By Oswald Sobrino, J.D.; M.A. (Econ.); M.A. (Theo.); M.L. (Master of Latin), doctoral student, University of Florida.

Sunday, January 4, 2015

Westward Leading, Still Proceeding


English: Adoration of the Wise Men by Murillo (Photo credit: Wikipedia)
Many of us have sung today the old hymn "We Three Kings of Orient Are," and recall these verses:

O star of wonder, star of night,
Star with royal beauty bright,

Westward leading, still proceeding,
Guide us to thy perfect light.

For many years, some Catholics have pushed hard for what is called "ad orientem" worship with the priest-celebrant of the Mass, along with the congregation, facing east. Pope Benedict XVI wrote very astutely and persuasively for the adoption of this liturgical perspective.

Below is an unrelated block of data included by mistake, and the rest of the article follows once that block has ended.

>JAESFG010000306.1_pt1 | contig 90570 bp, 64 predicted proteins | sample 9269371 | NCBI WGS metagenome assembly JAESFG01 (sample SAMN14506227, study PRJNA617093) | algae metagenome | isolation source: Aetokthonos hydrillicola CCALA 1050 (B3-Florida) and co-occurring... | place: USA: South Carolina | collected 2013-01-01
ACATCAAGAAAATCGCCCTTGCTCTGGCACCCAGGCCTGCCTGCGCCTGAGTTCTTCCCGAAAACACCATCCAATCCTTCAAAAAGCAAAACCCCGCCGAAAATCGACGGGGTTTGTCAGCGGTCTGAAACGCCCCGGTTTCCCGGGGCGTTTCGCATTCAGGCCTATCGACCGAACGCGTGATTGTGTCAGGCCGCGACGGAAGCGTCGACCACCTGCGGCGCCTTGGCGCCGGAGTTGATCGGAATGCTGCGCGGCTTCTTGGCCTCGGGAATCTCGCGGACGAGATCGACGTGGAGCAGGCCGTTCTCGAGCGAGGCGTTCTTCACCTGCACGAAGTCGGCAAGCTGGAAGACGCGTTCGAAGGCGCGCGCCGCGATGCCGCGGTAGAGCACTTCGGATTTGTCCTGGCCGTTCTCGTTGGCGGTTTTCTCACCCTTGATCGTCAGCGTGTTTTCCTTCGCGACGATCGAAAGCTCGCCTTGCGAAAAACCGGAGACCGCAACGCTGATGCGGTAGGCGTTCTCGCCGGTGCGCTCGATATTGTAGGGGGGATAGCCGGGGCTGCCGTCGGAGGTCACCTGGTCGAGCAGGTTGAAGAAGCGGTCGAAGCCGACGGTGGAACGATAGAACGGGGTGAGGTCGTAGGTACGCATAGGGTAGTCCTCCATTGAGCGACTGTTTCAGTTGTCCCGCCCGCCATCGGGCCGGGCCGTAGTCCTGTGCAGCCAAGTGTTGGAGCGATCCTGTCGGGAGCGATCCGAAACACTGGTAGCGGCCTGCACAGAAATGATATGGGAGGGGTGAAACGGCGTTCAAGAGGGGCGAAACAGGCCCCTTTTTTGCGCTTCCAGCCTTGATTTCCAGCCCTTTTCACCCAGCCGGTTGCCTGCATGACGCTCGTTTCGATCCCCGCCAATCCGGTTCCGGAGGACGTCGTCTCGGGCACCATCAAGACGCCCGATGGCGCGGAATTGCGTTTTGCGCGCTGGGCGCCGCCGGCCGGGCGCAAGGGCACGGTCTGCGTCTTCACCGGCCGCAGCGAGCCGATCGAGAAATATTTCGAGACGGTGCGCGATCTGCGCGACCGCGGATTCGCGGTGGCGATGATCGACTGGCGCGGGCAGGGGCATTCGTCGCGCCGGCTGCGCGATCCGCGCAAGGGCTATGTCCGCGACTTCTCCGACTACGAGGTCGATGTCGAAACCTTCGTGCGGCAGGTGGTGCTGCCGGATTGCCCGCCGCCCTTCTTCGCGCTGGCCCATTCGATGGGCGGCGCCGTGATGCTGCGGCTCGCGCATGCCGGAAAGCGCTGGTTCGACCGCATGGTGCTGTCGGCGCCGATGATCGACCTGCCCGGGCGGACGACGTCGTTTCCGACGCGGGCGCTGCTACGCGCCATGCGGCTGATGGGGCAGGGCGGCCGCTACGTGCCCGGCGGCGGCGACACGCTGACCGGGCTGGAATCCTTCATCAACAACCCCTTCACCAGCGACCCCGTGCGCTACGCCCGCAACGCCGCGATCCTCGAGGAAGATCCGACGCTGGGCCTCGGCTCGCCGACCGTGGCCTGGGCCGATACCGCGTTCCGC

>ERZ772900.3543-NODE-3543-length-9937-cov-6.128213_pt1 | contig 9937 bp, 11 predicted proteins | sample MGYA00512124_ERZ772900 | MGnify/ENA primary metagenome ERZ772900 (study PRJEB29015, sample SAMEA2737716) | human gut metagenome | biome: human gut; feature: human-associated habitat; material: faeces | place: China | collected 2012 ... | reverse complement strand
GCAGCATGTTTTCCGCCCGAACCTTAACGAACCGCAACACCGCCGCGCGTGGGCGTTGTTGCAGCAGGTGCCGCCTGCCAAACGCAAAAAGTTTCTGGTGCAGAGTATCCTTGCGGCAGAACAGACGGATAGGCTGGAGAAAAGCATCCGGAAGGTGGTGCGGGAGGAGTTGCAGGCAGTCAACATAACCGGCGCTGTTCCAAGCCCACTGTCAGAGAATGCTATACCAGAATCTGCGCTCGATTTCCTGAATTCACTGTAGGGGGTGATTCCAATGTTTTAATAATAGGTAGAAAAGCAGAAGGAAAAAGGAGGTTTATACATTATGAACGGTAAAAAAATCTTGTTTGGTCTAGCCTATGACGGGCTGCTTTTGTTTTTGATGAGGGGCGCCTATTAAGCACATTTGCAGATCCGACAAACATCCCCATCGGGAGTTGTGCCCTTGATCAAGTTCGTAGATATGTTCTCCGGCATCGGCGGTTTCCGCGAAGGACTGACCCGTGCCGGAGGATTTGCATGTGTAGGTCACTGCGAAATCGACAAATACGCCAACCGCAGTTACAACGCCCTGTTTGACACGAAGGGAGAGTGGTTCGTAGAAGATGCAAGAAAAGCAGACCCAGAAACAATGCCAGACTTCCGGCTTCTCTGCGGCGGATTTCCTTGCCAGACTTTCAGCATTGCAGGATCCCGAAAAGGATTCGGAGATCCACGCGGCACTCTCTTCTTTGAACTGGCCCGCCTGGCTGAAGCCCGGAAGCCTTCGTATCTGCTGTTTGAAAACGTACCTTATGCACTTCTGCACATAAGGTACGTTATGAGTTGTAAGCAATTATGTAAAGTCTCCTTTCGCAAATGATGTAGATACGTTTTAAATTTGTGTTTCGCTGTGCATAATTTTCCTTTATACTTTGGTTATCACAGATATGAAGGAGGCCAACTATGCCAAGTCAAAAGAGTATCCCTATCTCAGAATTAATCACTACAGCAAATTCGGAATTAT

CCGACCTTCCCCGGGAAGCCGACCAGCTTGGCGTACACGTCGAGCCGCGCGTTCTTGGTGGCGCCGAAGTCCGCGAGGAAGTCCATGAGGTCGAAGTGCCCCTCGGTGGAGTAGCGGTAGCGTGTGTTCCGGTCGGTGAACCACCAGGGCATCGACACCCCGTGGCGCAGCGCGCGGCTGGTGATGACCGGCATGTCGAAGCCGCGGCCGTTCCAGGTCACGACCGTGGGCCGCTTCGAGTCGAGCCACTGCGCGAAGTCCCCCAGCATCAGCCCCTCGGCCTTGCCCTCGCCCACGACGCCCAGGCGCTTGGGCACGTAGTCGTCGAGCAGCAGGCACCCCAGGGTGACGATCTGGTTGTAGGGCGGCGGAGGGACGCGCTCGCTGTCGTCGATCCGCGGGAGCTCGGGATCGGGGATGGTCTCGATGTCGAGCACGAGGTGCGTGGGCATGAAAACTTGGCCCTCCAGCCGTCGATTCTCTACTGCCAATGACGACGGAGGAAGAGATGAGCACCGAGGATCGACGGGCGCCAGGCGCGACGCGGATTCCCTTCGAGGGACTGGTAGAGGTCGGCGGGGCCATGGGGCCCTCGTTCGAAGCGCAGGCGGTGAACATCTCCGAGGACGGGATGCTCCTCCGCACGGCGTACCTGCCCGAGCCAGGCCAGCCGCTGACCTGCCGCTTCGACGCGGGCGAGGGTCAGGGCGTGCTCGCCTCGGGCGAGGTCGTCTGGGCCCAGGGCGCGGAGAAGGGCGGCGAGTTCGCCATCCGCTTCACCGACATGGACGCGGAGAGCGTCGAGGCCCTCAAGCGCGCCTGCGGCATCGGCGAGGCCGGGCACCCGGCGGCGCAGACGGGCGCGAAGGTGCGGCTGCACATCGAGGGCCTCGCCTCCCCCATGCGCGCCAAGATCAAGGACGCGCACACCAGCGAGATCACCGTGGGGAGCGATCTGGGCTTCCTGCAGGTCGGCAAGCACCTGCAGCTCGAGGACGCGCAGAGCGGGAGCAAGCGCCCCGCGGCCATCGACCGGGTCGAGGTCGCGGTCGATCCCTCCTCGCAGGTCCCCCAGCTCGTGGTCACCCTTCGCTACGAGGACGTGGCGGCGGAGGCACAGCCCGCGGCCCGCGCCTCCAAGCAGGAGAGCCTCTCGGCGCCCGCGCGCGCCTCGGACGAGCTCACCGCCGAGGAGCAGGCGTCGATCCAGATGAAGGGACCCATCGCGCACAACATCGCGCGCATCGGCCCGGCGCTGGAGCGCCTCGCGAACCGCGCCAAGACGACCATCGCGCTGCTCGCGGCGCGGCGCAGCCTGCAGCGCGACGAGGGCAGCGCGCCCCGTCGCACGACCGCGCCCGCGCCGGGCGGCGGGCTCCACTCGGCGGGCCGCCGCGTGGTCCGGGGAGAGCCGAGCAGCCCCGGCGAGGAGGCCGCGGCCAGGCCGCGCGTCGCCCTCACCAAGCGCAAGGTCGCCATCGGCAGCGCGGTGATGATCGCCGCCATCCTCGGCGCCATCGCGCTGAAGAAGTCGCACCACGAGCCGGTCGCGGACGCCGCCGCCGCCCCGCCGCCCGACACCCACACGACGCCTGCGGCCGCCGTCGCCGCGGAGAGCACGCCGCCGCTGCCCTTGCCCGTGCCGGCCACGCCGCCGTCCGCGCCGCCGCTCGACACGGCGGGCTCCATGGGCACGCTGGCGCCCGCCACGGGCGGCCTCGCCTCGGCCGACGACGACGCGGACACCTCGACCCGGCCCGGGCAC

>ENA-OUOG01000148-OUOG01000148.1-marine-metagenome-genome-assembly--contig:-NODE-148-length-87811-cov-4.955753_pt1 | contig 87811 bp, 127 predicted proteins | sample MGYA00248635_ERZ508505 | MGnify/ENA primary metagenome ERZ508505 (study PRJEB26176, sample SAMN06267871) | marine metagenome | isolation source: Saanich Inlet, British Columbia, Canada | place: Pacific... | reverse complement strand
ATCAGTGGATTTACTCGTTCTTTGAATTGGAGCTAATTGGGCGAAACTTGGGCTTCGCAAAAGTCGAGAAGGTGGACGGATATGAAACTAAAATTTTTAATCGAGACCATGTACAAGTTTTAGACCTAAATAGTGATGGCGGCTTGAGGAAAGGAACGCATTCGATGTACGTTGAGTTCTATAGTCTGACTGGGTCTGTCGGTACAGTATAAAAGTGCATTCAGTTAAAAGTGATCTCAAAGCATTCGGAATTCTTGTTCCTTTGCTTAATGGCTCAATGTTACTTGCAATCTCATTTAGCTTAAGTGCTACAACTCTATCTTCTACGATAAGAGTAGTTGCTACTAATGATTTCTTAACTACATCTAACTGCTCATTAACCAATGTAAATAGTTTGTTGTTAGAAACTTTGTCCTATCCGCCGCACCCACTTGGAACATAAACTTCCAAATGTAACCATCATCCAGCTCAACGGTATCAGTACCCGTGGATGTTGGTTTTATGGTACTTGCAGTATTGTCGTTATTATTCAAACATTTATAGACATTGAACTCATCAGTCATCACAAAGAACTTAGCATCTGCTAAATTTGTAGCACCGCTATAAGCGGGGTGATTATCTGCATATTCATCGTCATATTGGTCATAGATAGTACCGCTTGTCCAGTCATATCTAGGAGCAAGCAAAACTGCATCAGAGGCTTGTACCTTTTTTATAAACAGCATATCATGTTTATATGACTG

Yet, I could not help thinking as I sang the hymn that the Magi, representing the Gentiles, faced west, expectantly, to look for Jesus. Why could not this biblical story be the basis for "ad occidentem" worship facing westward like the Magi? Could we not argue a similarly persuasive case for worship facing westward? Of course, we could.

Lesson: No one liturgical perspective or view is necessarily the only legitimate alternative. I think Pope Benedict would agree. But too many speak as if their favorite perspective is the only perspective and play into the hands of Screwtape.